All these things are making basic needs difficult to afford, including among other things food and energy where gas prices are now at historical levels.

Increasing interest rates are also making home mortgages and rents more expensive, too. It’s not uncommon to hear rents increase by $200 a month or more, and as home borrowing already is seeing rates above 5%, that translates to over $300 a month on a $225,000 mortgage.

This Resolution was an attempt to have a serious discussion and a strategic policy conversation about our upcoming 2022-2023 Budget and to look at giving our taxpayers relief by limiting additional taxes!

That is why I am asking you to consider this resolution, urging the mayor as he works to present us a budget in July, to look at “rolling back our Millage Rate” and providing the taxpayers of our county some relief.

As I presented this resolution in committee, it was certain that, at a minimum, property taxes would rise to the maximum 3% cap which would be a 10-year high.  As of today, the property appraiser has provided new early projections indicating that Ad Valorem taxes will not only reach our typical increase of $40 – $45 million for the year, but for 2022-2023, it is now estimated that we will see another historic increase of OVER $90 MILLION DOLLARS in additional Ad Valorem taxes. This will effectively be an 11.3% increase for just a single year!

As the legislative body, it is our role to be the fiscal policy branch of our government and to direct policy of this nature.  Therefore, it is not only proper but it’s our obligation to weigh in on these decisions just like we did in our strategic plan.

As you consider this resolution, let me remind you, rolling back the Millage Rate does not mean our budget will be revenue neutral, but completely to the contrary:

–     Beyond increases from Ad Valorem taxes from new construction, home sales, non-homestead properties which last year alone brought in approximately $20 million dollars;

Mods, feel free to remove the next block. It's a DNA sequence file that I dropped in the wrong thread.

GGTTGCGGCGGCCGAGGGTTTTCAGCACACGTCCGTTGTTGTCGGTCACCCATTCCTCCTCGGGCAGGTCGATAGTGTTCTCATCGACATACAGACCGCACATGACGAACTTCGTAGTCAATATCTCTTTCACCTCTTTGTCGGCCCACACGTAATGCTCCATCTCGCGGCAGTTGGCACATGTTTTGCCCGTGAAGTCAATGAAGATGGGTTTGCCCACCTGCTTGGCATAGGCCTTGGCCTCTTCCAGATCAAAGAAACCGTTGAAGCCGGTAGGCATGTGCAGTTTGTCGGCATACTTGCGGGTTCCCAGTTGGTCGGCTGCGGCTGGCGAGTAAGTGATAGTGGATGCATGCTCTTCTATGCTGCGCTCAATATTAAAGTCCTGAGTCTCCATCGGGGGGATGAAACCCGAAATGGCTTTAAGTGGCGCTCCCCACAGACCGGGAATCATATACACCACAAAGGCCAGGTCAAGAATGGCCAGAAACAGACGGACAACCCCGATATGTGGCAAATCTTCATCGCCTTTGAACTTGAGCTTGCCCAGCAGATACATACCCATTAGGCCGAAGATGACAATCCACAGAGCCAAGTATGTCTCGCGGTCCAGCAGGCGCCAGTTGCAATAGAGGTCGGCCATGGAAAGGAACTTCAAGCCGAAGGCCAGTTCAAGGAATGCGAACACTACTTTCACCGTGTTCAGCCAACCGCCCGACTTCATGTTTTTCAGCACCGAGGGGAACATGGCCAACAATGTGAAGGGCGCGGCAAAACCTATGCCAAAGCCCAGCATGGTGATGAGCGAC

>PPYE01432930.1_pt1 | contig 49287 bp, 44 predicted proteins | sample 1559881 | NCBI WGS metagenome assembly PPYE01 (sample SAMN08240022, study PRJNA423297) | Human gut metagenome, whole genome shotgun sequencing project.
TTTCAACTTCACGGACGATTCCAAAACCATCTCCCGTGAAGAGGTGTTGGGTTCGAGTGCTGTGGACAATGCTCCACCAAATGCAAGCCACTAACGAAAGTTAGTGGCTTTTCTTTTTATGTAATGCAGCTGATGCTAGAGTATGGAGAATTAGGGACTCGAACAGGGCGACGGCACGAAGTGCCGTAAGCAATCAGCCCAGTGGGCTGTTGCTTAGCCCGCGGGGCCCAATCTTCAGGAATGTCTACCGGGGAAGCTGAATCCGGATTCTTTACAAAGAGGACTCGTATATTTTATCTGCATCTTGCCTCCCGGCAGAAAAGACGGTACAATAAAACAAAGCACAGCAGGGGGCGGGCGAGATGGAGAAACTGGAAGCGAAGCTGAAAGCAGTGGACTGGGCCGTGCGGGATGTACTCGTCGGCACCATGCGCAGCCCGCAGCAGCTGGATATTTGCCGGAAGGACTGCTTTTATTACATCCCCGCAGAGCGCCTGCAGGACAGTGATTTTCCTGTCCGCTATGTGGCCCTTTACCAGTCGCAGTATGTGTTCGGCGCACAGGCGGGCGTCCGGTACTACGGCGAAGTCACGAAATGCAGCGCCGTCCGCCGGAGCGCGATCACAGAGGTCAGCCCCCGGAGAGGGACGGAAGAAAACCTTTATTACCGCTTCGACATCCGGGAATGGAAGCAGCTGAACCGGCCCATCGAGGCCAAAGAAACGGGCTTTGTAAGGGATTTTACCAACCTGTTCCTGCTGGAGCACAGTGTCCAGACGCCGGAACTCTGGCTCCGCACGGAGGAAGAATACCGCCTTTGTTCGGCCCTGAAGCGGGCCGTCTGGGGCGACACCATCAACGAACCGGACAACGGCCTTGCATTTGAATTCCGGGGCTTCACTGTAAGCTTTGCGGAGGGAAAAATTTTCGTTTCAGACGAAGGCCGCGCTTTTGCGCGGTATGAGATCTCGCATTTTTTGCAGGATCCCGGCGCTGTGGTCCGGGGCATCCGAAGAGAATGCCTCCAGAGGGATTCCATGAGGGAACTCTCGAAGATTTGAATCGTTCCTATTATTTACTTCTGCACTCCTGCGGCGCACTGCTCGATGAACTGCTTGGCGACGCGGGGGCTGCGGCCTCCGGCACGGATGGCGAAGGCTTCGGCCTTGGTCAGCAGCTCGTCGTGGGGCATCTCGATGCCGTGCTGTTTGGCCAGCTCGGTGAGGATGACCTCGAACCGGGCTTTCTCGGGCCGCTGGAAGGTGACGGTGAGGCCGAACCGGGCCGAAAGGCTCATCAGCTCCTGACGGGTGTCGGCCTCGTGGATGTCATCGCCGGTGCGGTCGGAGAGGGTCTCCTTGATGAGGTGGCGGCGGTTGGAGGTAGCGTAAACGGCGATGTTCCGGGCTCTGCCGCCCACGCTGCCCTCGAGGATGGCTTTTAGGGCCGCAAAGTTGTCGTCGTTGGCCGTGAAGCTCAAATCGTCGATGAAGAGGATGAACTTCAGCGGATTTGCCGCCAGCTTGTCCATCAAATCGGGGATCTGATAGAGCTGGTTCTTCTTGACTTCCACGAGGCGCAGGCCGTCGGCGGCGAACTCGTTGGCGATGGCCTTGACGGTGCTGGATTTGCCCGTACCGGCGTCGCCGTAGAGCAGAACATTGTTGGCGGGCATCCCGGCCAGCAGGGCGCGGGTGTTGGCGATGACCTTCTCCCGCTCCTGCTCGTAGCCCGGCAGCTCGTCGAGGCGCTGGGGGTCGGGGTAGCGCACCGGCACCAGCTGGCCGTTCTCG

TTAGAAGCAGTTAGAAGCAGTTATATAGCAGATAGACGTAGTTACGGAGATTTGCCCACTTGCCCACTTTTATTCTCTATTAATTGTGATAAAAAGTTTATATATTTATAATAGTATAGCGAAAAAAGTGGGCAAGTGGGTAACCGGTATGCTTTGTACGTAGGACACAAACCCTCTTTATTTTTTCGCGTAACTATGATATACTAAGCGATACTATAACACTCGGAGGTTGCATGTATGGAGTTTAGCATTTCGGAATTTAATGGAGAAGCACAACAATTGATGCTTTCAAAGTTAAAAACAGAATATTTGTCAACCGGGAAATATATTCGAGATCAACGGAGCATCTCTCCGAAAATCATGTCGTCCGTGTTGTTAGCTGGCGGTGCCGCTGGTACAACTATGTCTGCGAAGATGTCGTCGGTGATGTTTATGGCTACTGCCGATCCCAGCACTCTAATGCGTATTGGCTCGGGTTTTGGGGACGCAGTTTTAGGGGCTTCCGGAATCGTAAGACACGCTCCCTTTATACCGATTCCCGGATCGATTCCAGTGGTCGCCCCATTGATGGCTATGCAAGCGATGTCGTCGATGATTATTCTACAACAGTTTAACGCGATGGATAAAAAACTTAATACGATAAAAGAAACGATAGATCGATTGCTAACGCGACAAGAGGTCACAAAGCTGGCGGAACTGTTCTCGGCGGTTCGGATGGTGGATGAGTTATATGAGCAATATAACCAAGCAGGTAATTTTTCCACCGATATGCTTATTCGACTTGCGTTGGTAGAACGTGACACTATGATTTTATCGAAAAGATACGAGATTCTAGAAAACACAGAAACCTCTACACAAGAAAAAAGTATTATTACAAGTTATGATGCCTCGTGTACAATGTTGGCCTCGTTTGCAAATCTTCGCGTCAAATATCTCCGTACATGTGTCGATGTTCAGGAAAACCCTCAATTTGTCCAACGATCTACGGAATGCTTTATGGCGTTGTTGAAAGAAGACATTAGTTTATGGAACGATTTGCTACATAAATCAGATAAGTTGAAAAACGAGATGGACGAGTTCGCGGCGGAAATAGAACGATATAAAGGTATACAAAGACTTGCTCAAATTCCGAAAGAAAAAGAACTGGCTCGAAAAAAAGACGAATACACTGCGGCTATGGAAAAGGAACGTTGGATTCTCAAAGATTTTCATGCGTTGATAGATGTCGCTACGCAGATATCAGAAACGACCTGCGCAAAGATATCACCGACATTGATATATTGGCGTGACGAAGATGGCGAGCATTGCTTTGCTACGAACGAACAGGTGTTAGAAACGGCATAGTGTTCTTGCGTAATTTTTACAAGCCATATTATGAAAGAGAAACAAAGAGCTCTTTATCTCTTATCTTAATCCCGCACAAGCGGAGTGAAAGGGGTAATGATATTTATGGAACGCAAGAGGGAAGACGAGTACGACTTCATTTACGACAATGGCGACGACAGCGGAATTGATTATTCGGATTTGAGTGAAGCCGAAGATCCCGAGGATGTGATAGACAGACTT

–     Other sources of revenue will bring in millions more from sources like the ½ Cent Sales Tax, State Shared Revenues, Utility Service Taxes and JEA Contributions.

–     Additionally, we will also see increases received from the Gas Tax legislation which was passed;

–     And let’s not forget, next year we will again be seeing $171m from the Federal Government in ARP funding which was used last year for various expenditures within our budget;

While you consider these facts and this policy recommendations, let me end with this – it’s not only about residential properties but it is also about our business community. Businesses properties are being affected even more with increases up to 10%.

–     When concerns are expressed about increasing rents and increasing costs of commodities, EVERY INCREASE IN EXPENSES, will cause prices to go up. (payrolls, cost of goods, energy, and yes, taxes).

–     It’s a domino effect that must be addressed somewhere.

–     As taxes go up, those costs are only going to get passed onto the consumer!

It is for these reasons and more that I ask you to join me in passing this resolution, urging the mayor to make it a reality in crafting a budget based on a “Rolled-Back Millage Rate” for our taxpayers, providing them relief in the coming year.”

While the bill fell short of passage, Council Member Becton is still committed to fighting for Duval County Taxpayers in getting a well-overdue tax break in 2022-2023.

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By Joe Johnson, District 11 Executive Council Assistant and CM Danny Becton.